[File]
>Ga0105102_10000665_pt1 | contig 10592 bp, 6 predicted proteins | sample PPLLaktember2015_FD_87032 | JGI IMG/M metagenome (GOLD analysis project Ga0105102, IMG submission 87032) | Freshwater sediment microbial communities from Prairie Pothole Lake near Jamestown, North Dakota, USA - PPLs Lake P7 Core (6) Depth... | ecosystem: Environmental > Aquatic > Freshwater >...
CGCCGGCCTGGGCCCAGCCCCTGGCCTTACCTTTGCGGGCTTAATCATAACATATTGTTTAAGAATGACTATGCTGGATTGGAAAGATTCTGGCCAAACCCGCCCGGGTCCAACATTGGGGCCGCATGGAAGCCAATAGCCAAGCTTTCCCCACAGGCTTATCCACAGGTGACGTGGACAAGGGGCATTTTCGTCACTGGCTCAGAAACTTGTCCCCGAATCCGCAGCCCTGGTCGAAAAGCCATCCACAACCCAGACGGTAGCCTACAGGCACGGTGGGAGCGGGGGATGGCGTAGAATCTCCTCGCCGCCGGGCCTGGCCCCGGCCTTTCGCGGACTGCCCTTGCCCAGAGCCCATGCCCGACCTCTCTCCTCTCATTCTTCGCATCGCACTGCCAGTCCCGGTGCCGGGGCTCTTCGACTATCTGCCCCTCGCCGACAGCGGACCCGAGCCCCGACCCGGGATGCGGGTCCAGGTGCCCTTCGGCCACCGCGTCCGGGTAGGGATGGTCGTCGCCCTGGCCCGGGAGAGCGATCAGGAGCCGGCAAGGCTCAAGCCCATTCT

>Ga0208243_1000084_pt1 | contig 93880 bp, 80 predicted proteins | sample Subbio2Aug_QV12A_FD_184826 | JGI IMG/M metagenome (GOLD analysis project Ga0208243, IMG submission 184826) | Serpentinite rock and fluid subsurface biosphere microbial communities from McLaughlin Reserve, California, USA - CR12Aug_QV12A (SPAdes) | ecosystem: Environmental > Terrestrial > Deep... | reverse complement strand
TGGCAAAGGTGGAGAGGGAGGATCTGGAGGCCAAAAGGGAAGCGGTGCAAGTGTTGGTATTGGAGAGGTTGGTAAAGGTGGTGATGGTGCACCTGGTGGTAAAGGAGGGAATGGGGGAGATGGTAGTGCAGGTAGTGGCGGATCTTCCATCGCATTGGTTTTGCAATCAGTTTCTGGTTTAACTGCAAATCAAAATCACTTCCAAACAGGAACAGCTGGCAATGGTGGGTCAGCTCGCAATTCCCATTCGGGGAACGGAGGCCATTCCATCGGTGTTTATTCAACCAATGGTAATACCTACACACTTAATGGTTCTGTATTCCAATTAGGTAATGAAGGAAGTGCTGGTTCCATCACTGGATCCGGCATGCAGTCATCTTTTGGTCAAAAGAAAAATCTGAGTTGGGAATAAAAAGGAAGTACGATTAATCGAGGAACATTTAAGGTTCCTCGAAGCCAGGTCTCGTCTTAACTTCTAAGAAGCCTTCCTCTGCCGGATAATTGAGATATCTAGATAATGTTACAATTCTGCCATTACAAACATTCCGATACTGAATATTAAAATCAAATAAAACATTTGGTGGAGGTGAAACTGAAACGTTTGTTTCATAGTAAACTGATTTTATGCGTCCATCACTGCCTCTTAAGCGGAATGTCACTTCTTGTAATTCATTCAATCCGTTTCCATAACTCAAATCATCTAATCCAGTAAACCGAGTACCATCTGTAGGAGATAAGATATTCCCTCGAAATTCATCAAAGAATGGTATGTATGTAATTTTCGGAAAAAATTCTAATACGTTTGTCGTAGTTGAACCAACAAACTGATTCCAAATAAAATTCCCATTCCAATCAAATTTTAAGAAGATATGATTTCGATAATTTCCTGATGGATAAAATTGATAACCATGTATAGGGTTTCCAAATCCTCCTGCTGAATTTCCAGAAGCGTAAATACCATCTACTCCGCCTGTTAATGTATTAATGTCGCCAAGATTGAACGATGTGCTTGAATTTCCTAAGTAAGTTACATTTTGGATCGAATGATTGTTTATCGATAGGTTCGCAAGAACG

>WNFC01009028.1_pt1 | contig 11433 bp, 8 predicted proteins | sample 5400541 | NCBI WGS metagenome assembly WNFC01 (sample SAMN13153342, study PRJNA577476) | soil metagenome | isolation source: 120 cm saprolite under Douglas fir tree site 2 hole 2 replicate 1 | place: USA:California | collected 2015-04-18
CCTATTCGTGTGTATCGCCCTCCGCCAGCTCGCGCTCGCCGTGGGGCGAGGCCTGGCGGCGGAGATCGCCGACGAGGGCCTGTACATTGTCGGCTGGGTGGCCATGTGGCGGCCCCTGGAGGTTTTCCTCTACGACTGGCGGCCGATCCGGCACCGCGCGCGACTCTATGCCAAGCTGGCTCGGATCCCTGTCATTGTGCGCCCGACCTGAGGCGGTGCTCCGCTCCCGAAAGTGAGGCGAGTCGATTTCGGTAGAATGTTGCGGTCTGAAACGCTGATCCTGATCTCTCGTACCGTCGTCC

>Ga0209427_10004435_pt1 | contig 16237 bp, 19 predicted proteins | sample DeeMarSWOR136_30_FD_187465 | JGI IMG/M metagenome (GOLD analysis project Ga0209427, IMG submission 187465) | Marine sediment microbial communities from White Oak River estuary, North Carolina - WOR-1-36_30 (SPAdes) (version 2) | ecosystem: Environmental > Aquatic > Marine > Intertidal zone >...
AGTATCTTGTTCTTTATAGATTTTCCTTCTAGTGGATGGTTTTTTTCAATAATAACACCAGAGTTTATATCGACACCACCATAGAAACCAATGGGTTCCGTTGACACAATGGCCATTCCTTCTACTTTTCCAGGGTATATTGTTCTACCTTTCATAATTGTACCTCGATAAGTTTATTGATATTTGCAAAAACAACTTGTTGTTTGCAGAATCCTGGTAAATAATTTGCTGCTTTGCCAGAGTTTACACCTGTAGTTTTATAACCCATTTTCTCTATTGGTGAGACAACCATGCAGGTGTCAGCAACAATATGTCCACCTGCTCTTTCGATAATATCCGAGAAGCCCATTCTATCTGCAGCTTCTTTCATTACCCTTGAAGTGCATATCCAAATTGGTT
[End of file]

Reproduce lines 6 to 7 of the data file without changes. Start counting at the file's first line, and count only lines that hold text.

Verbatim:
CCTATTCGTGTGTATCGCCCTCCGCCAGCTCGCGCTCGCCGTGGGGCGAGGCCTGGCGGCGGAGATCGCCGACGAGGGCCTGTACATTGTCGGCTGGGTGGCCATGTGGCGGCCCCTGGAGGTTTTCCTCTACGACTGGCGGCCGATCCGGCACCGCGCGCGACTCTATGCCAAGCTGGCTCGGATCCCTGTCATTGTGCGCCCGACCTGAGGCGGTGCTCCGCTCCCGAAAGTGAGGCGAGTCGATTTCGGTAGAATGTTGCGGTCTGAAACGCTGATCCTGATCTCTCGTACCGTCGTCC

>Ga0209427_10004435_pt1 | contig 16237 bp, 19 predicted proteins | sample DeeMarSWOR136_30_FD_187465 | JGI IMG/M metagenome (GOLD analysis project Ga0209427, IMG submission 187465) | Marine sediment microbial communities from White Oak River estuary, North Carolina - WOR-1-36_30 (SPAdes) (version 2) | ecosystem: Environmental > Aquatic > Marine > Intertidal zone >...